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2/20/2012 | 1 MINUTE READ

Some Helpful Hints on Grooved-Feed Extruders

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There are a few things that are different between these and their smooth-bore cousins that processors should know.

Melt pumps are not normally used with grooved-feed extruders. Remember that grooved-feed extruders build their pumping pressure from the groove section, whereas a smooth-bore extruder builds it through the transition and metering section of the screw. This is primarily the reason for the  the instability of a smooth bore, and also why it generally has less capability to overcome pressure. Grooved-feed extruders, on the other hand, are much more stable and capable of pumping against much higher pressures, and therefore don't need a melt pump to the same extent as a smooth-bore machine.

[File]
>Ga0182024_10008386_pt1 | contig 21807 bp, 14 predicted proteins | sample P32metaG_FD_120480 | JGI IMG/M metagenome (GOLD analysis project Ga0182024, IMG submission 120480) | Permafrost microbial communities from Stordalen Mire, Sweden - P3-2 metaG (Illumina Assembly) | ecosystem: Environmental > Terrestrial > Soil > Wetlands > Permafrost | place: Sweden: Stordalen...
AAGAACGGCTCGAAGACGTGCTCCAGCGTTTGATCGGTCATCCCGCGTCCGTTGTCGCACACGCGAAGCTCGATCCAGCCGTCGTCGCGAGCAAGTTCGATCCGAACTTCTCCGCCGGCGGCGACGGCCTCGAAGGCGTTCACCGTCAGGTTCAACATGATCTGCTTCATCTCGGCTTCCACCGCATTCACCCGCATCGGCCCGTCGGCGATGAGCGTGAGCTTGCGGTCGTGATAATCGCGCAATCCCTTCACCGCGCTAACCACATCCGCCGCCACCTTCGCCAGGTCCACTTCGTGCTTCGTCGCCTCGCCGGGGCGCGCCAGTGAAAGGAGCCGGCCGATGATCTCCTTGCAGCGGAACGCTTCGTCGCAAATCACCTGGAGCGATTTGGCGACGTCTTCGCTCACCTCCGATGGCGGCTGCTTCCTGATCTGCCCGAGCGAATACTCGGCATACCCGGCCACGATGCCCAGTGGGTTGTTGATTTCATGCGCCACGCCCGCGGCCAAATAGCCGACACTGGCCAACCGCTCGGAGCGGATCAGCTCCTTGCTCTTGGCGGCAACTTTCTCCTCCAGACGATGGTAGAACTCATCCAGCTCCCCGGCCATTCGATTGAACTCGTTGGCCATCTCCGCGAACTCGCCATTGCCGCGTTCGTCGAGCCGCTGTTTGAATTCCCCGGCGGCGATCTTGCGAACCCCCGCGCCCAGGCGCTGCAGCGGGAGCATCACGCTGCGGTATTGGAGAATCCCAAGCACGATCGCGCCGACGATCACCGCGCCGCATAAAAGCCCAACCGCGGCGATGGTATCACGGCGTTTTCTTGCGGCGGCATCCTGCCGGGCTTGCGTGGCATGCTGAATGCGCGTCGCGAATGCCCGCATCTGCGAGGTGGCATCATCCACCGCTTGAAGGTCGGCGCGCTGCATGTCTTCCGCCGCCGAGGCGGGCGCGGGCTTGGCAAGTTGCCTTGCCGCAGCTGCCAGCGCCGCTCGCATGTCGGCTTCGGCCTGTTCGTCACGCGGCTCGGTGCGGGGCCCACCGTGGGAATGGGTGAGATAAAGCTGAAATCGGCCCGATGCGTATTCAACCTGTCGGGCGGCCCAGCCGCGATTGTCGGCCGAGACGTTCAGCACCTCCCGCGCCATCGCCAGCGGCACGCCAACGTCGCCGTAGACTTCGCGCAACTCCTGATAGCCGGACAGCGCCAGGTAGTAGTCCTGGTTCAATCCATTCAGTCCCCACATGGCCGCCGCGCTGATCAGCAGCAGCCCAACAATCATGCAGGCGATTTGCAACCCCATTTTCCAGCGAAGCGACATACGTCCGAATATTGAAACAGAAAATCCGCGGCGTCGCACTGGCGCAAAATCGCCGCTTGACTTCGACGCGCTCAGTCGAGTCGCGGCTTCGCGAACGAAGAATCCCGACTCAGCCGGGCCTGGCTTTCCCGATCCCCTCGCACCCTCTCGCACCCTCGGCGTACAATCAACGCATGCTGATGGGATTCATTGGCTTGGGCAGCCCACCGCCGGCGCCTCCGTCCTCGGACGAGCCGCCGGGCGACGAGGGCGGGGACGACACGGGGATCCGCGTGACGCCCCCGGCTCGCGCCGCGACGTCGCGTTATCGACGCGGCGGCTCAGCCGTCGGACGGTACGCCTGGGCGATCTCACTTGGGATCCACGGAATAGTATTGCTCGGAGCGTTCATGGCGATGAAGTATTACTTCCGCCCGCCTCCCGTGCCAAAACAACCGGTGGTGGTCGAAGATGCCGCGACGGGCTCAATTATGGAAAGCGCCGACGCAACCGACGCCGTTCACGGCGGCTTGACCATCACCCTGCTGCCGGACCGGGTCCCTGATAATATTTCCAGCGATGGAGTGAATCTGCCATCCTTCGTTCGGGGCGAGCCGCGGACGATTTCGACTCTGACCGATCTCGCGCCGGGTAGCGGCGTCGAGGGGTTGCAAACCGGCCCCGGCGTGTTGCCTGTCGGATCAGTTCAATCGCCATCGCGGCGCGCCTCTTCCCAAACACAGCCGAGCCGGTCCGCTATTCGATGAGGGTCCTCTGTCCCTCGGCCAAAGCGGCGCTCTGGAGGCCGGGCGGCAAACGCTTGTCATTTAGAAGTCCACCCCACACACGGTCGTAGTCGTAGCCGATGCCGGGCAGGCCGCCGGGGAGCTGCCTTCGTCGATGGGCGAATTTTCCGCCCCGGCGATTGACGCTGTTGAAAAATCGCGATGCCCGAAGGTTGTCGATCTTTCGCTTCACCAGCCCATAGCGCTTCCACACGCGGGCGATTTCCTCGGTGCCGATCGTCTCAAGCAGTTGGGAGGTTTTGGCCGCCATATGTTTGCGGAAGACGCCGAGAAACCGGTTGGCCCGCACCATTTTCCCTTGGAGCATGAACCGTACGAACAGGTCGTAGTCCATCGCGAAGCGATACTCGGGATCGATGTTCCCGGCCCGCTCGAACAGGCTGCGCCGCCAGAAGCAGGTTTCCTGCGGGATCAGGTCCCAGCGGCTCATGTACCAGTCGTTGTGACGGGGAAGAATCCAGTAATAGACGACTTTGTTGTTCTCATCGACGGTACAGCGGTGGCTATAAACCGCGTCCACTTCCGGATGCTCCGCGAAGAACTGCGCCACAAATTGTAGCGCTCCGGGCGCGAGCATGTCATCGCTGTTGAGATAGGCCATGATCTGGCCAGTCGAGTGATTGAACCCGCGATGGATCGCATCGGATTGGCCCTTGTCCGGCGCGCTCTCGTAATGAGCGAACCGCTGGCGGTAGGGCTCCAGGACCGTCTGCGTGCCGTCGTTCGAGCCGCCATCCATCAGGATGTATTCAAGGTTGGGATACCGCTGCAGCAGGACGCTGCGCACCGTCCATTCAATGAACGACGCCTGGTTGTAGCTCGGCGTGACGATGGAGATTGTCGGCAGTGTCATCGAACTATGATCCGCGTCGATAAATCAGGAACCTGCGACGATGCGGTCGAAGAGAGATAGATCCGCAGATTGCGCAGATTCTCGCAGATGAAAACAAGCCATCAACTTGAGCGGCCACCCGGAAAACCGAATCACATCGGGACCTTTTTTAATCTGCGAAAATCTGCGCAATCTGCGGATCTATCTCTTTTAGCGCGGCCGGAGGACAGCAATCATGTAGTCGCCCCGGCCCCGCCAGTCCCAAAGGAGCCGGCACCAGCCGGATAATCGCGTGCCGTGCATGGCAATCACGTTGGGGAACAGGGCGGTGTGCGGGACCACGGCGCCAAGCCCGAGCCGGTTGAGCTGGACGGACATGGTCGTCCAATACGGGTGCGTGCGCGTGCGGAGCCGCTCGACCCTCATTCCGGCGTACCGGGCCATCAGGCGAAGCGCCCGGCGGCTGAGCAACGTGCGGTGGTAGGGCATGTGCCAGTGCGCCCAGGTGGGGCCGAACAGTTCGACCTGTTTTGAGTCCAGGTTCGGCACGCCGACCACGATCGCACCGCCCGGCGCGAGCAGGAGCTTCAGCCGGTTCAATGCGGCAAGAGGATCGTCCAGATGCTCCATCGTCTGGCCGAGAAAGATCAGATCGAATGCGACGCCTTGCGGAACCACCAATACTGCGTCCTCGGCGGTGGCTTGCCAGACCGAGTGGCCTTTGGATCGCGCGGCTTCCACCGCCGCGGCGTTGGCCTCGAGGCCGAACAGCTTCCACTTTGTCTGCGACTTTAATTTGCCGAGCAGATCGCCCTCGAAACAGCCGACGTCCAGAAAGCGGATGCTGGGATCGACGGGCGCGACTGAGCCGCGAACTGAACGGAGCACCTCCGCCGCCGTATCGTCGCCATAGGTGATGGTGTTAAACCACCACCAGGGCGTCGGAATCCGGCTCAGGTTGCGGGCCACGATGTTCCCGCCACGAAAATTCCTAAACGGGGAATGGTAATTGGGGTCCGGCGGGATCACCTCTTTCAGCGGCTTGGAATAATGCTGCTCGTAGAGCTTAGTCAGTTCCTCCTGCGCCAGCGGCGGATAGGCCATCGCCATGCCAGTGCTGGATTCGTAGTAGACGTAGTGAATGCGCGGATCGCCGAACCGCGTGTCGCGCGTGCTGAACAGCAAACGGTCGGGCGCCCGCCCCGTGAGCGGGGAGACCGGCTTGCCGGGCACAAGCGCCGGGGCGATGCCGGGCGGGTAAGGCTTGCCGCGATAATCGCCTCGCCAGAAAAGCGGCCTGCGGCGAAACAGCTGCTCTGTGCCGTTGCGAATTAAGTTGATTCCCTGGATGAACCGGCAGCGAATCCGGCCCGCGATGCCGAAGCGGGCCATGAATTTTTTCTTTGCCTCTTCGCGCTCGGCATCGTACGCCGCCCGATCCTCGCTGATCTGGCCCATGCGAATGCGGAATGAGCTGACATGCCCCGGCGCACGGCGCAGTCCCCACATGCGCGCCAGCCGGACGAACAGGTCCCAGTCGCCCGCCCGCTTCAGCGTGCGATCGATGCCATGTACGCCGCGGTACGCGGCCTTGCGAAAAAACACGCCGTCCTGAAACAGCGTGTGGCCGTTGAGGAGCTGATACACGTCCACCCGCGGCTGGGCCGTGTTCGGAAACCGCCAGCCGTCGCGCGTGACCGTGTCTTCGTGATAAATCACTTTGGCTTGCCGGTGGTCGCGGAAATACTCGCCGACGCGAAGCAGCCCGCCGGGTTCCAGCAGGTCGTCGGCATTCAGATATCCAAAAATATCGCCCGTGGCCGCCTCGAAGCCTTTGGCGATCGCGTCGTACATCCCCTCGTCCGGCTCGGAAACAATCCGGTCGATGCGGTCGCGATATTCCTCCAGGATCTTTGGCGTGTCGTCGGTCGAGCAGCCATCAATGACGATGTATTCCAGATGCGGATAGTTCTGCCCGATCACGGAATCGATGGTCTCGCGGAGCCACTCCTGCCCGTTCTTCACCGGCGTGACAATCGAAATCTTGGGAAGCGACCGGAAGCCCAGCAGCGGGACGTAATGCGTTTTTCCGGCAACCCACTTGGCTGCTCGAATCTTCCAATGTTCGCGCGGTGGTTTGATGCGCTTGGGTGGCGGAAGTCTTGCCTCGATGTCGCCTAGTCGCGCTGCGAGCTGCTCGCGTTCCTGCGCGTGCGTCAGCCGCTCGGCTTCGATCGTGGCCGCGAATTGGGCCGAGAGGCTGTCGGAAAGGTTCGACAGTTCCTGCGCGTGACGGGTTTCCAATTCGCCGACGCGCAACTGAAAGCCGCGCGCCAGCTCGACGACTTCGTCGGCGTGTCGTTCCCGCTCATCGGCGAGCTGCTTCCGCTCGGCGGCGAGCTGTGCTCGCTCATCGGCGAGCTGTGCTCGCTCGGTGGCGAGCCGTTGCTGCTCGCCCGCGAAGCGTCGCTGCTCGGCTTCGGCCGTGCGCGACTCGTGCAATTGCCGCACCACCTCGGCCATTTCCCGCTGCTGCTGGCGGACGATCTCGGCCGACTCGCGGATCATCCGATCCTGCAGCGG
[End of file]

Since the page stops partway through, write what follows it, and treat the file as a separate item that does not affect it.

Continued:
Another thing about grooved-feed extruders: they cannot be vented. This has been tested many times in Germany and in the U.S., never successfully.  A grooved-feed extruder builds pressure in the rear of the screw, or directly in front of the groove bushing area. This area is typically the high-pressure area along the length of the screw, where resin is actually being pushed through the screw. If you try to vent,  the screw will just push the resin right out the vent port.



Tim Womer is a recognized authority in plastics processing and machinery with a career spanning more than 35 years. He has designed thousands of screws for all types of single-screw plasticating. He now runs his own consulting company, TWWomer & Associates LLC. Contact: (724) 355-3311; tim@twwomer.com; twwomer.com